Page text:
- Individuals should consult their physicians to determine if they have iodine sensitivity or conditions that may increase their risk of developing iodine hypersensitivity. Such information should be obtained prior to an emergency, since, to be effective, KI needs to be taken within a narrow time window from exposure.
- Because some newborns may develop transient hypothyroidism, newborns given KI should be monitored for hypothyroidism symptoms, and treated if such symptoms are observed. FDA recommends that neonates (newborn to one month), pregnant and lactating women, and those with known iodine sensitivity, should be given priority with regard to other protective measures.
12. What dosage of KI should be administered?
In December 2001, FDA issued a revised guidance document, which recommends the following lowest effective dosages for the different age groups.
|Age Group||KI Dosage||Number of ml
|Number of 65-mg
|Number of 130-mg |
|Adults over 18 years||130 mg||2||2||1|
|Over 12 -18 years and over 150 pounds||130 mg||2||2||1|
|Over 12 -18 years and less than 150 pounds||65 mg||1||1||1/2|
|Over 3 -12 years||65 mg||1||1||1/2|
|Over 1 month to 3 years||32 mg||0.5||1/2||1/4|
|Birth to 1 month||16 mg||0.25||1/4||1/8|
KI is currently FDA-approved and available over-the-counter in 65-mg and 130-mg tablets and liquid form. The 65-mg tablets are larger than the 130-mg tablets and scored in quarters. Dosing at the FDA recommended level is much easier with the liquid or 65-mg tablets. The pills can either be cut on the score lines or crushed to make lower doses, which will help parents and caregivers measure the right dose for younger children or babies, who cannot take pills. For example, if a 130-mg pill were dissolved in 8 ounces of juice or other liquid, one ounce would contain 16 mg of KI. Efforts should be made to dose at the FDArecommended level, especially for neonates. Since it is hard to cut many pills, the State Health Commissioner says that, in an emergency, it is safe for children at school or day care centers to take the whole pill.
Children 12 years and under should take one 65-mg tablet. Children over 12 years or over 150 pounds should take one 130-mg tablet or two 65-mg tablets. If the appropriate dosage is not available, the New York State Commissioner of Health supports the administration of the 130-mg tablet for children in the event of emergencies. This dose is safe and well within the recommended therapeutic range of KI for other indications. The blocking effect of iodide on the thyroid lasts only a few days and any suppressive effect of KI on thyroid function has been shown to be minimal, even in young children. FDA's position is that the overall benefits of KI far exceed the risks of KI overdosing, especially in children.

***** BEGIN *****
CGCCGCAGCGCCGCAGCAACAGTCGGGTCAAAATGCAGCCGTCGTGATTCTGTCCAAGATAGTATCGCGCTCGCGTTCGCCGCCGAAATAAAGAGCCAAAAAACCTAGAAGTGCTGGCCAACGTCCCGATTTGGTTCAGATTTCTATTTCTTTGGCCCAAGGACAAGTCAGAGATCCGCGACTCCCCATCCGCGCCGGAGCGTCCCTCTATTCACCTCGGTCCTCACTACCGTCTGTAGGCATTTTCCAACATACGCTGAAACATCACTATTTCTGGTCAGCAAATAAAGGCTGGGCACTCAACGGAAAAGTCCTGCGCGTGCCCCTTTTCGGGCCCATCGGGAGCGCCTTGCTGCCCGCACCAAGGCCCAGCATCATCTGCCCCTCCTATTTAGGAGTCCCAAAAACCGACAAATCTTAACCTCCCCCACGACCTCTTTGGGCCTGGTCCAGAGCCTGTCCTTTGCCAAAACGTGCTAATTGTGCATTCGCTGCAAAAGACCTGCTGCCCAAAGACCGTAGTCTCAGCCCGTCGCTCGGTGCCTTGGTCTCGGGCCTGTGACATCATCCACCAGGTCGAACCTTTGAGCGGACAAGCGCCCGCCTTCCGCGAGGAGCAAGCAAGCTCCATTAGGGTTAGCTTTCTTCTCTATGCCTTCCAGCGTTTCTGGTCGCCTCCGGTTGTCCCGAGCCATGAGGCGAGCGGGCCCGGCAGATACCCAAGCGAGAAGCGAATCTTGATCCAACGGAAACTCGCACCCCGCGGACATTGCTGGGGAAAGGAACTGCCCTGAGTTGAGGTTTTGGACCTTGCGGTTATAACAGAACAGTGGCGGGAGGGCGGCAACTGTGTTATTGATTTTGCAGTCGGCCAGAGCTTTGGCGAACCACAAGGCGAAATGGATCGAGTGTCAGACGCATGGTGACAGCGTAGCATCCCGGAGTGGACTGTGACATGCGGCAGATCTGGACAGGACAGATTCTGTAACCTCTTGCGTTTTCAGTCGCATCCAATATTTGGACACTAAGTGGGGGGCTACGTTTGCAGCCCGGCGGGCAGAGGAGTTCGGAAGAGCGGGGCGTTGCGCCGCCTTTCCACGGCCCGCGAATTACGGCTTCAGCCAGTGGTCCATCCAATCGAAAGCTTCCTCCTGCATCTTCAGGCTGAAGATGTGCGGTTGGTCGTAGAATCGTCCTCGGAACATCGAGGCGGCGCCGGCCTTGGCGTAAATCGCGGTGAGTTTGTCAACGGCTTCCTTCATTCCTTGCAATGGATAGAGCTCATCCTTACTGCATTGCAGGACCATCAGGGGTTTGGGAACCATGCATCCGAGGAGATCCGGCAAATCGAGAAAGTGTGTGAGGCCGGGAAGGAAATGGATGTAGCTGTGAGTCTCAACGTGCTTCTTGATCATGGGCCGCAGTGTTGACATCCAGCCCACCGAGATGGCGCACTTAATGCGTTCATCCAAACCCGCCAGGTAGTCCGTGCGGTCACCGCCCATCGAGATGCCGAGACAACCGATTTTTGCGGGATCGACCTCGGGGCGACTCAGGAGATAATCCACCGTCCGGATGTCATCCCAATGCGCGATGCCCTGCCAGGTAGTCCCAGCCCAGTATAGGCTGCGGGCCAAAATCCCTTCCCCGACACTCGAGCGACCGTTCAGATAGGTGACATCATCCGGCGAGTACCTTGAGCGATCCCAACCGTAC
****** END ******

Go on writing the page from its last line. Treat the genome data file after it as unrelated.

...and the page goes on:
13. How often should KI be taken?
Administered KI is effective for about 24 hours. The State or local health department will issue instructions regarding how long to continue taking KI. Once individuals are removed from the areas affected by the release, there is no need to continue taking KI.
14. Does KI come in liquid or pill form?
It could be in either form. For prophylactic use in nuclear power plant emergencies in the US it is marketed in both liquid and tablet form. After the 1986 Chernobyl accident, Poland used the liquid form to administer KI to its population. KI is currently FDAapproved and available over-the-counter in 65- mg and 130-mg tablets and liquid form
15. Is there a shelf life for KI?
The shelf life approved by FDA for different manufacturers of the drug ranges from five to seven years. However, if properly stored (protected from air, heat, light and moisture), KI can maintain its form for many years without significant degradation.
16. Does one need a prescription to obtain KI?
No. FDA approved the distribution of KI for prophylactic use as an over-the-counter drug.
17. Can KI be purchased at local pharmacies?
Despite FDA's approval to distribute it overthe- counter, the vast majority of pharmacies do not have it for sale over-the-counter. Individuals can purchase it over the Internet. New York State has requested a supply of KI for individuals who live within ten miles of a nuclear power plant in New York State (Monroe, Orange, Oswego, Putnam, Rockland, Wayne or Westchester Counties). Information regarding pre-distribution and availability will be provided with the annual emergency planning booklet or calendar distributed by either the power company or county government.
For additional information contact:
New York State Department of Health Infoline 1-800-458-1158 or 518-402-7550 or at firstname.lastname@example.org
Other sources of information:
- Guidance Potassium Iodide as a Thyroid Blocking Agent in Radiation Emergencies - Center for Drug Evaluation and Research (PDF,40KB, 15pgs.)
- Frequently Asked Questions on Potassium Iodide (KI) - Center for Drug Evaluation and Research
- Potassium Iodide (KI) Fact Sheet - Centers for Disease Control and Prevention
- Guidelines for Iodine Prophylaxis following Nuclear Accidents - World Health Organization (PDF, 96KB, 39pg)
- New York State Department of Health - Health & Safety in the Home, Workplace and Outdoors